The Trial of Tantalus – Victor Saparin

“The Trial of Tantalus” (novelette) by Victor Saparin

English Publication History: The Heart of the Serpent (Foreign Languages Publishing House, 1961), More Soviet Science Fiction (Collier Books, 1962)

Original: Russian (Sud nad Tantalusom), 1959

Translated by R. Prokofieva, 1961

Synopsis: Regardless of the plagues and deaths they once caused, the future of humanity has preserved all known bacteria and viruses for safe-keeping, study, and one-day use if need be. All origins of such pestilent organisms can be accounted for except for the recent spread of Tantalus on Jamaican sugar cane plantations. As Barch investigates, he’s called to another sickness of unknown origin: sick elephants in Africa. Once thoroughly examined without a clue of cause, he’s called yet again to the Pacific to witness robustly growing bamboo.

Propaganda: Central Committee of the Communist Party of the Soviet Union for the 60th Anniversary of the Great October Socialist Revolution, propaganda slogan #33:

Citizens of the Soviet Union! Make careful use of our nation’s natural resources! Struggle for their preservation and growth!

Analysis[1][2][3]: Socialism isn’t about only benefiting your own clique, race, or society; rather, it’s about spreading the good to all in need. Because it’d be unlikely for any superpower to feel needy in any regard, this benevolence tends to trickle down to those nations that don’t have the basic infrastructure to even begin to address their problems. With rose-tinted glass cast aside, this type of aid is always—always—attached with strings as the aid is tainted by militarism, ideologies, or another counterproductive addition from the Soviet embassy staff; thence, a direct link to Moscow.

Though Soviet aid was tainted from the above governmental ills, the Soviets themselves didn’t lavish in spreading aid everywhere on the globe as they still considered the financial benefits of such aid. In hindsight peering into the 1960s, if you consider the main countries they did assist, you’d be leery to stand in line for the free lunch the Soviets provided: Cuba, Ethiopia, and Indonesia, etc. It seems like the Soviets’ pet project was Ethiopia and Somalia, where they provided much more than military and ideological aid, but scholarships, printing presses, and technical training; however, as the two nations stood in tension amid their hostilities, the Soviets continued dripping their fingers in both pies while the American wanted to spend their aid in the same countries… thereby making the Horn of Africa a war of ideologies. The wonderful of such lavish aid can be seen today as both Ethiopia and Somalia flourish in development. Thanks, US and USSR.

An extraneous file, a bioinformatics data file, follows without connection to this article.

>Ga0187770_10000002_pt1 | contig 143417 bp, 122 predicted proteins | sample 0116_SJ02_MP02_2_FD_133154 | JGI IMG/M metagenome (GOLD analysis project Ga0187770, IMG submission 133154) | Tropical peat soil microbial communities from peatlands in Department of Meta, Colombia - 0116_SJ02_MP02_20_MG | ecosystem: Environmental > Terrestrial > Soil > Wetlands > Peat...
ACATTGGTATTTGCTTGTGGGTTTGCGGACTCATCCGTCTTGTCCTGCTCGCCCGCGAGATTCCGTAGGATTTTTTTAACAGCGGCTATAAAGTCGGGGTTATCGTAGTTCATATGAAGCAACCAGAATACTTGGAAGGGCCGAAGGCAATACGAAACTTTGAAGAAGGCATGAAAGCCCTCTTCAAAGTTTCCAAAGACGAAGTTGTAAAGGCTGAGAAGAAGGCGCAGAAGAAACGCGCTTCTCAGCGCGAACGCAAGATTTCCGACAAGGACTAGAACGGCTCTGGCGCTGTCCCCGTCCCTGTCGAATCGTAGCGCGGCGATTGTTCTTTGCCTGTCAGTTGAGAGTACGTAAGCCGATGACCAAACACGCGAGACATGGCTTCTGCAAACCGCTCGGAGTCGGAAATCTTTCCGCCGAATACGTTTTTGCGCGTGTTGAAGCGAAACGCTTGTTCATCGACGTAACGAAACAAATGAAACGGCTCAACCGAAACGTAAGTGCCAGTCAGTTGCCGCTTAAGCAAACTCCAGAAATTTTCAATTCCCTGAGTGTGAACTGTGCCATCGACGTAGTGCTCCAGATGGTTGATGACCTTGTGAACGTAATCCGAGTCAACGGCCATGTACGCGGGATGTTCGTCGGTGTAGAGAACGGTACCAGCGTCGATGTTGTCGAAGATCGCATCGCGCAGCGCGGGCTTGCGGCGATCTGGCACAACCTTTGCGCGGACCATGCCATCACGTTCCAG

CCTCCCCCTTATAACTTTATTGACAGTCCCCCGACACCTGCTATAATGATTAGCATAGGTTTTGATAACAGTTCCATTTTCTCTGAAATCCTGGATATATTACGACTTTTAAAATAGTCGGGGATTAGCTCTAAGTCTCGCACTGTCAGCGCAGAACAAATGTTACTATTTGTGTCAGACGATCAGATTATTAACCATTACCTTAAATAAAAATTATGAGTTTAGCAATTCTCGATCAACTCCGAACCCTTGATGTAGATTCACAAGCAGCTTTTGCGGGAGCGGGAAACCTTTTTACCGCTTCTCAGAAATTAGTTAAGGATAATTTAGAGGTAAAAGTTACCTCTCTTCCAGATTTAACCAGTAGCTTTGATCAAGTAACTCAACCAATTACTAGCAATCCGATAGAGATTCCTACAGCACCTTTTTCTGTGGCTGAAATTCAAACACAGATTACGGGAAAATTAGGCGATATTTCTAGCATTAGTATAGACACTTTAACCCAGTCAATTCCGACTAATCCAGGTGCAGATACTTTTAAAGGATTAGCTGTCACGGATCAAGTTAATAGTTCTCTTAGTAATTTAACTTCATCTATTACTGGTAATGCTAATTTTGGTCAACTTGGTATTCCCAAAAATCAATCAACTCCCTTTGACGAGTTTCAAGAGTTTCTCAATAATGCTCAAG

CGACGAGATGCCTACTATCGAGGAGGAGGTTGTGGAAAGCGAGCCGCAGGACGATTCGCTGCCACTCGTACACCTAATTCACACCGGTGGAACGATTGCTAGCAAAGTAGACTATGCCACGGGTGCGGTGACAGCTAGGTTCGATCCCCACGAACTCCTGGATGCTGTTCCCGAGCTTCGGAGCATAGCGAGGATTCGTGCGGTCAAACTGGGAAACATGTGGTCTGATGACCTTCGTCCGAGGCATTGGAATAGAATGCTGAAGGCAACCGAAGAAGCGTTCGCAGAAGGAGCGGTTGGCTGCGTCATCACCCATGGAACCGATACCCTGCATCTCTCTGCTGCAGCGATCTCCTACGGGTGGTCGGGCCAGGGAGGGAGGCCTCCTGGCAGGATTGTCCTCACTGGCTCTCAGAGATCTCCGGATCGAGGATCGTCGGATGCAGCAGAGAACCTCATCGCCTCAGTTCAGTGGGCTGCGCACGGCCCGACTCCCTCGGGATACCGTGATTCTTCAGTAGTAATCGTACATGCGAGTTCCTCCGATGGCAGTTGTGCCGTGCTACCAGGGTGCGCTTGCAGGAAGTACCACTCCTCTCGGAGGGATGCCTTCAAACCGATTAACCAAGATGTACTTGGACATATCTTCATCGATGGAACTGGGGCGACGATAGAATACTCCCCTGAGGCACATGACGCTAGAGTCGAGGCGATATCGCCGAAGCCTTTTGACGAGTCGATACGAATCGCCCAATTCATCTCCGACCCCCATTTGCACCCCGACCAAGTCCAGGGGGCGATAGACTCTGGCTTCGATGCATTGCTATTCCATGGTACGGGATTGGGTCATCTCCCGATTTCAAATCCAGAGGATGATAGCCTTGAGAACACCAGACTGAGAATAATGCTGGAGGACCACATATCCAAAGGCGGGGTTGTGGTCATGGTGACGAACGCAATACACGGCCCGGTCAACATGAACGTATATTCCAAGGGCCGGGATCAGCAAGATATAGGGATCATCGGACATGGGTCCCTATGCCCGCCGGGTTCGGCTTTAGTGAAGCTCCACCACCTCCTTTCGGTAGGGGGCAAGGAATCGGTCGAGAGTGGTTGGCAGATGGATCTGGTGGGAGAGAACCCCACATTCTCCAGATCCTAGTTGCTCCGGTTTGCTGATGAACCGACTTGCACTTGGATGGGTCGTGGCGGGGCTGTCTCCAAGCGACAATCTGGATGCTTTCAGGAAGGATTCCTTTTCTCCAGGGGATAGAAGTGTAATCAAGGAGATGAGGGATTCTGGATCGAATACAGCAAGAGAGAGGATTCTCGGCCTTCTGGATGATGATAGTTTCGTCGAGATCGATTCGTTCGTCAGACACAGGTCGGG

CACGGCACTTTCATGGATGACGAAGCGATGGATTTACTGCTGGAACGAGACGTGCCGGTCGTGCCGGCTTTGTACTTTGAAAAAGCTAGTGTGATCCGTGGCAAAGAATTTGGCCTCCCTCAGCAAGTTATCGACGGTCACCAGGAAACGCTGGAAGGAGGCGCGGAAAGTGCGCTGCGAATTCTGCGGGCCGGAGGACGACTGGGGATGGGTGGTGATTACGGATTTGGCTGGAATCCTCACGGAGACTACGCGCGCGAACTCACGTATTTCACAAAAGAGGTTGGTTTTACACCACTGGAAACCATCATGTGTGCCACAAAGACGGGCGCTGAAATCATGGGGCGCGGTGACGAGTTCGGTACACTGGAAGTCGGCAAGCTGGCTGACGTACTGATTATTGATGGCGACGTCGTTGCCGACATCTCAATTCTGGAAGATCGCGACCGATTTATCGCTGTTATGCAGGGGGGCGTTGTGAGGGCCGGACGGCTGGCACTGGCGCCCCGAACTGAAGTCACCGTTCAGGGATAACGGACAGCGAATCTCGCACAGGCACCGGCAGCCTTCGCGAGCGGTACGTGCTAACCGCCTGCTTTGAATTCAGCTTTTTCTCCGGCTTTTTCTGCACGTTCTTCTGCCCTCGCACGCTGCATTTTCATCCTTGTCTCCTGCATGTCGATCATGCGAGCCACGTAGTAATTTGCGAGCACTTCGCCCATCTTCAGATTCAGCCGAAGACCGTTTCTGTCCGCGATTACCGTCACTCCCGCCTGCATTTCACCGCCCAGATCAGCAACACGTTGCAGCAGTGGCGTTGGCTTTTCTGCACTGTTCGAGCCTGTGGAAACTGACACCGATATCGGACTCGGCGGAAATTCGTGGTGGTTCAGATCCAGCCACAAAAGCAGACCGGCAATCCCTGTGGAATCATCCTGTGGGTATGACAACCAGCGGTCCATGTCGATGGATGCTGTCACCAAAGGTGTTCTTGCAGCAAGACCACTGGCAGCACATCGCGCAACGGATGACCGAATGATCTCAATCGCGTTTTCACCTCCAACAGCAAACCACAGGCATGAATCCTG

In “The Trial of Tantalus”, the communists can be seen as benefactors in two ways: (1) by helping each nation with their specific problem and (2) by preserving the past in the form of having a museum dedicated to past plagues.

The altruistic government of the future USSR sends manpower and intellectual aid to Jamaica (parallelism to Cuba?) in order to tackle sugarcane plague, then the same aid whizzes off to Africa (parallelism to Ethiopia?) to witness sick elephants, only then to be whisked off to the Pacific (parallelism to Indonesia?) to investigate the unusual bamboo. In the light shone by the story, each instance is graced by the concerning presence of the communists and there’s no behind-the-scenes exposure of the politics and militarism of each package of aid. Nowadays, Russia is quite thrifty with their aid, giving only 0.03% of their GNI when compared with Latvia’s 0.08%, Turkey’s 0.42%, or Norway’s 1.07%.

As a defendant and researcher of all things small and big—including the wee-sized viruses and bacteria—Russia continues this trend today. Only the US and Russia have quantities of smallpox in their government laboratories. Though the topic of whether to destroy these samples has continues for thirty years, both governments maintain that they must keep the sample in case the virus ever rears its head again in nature.

Review: The story sets itself up for a complex twist between Barch as the investigator of the three instances around the globe and Barch as the shipwrecked passenger on the way to the third investigation. As he considers his plight while stuck on a rocky islet in the middle of Pacific, he recounts the story of the coincidences between the recent outbreaks and the finding of a new virus in the Amazonian mud. Obvious to the reader, the linkage is clear: the new virus caused the recent outbreaks, so there is no twist. The final paragraph offers a topical sigh as the story wraps up answering the question “If Earth is now safe from all infection, where will Barch go?” Nothing enlightening here.

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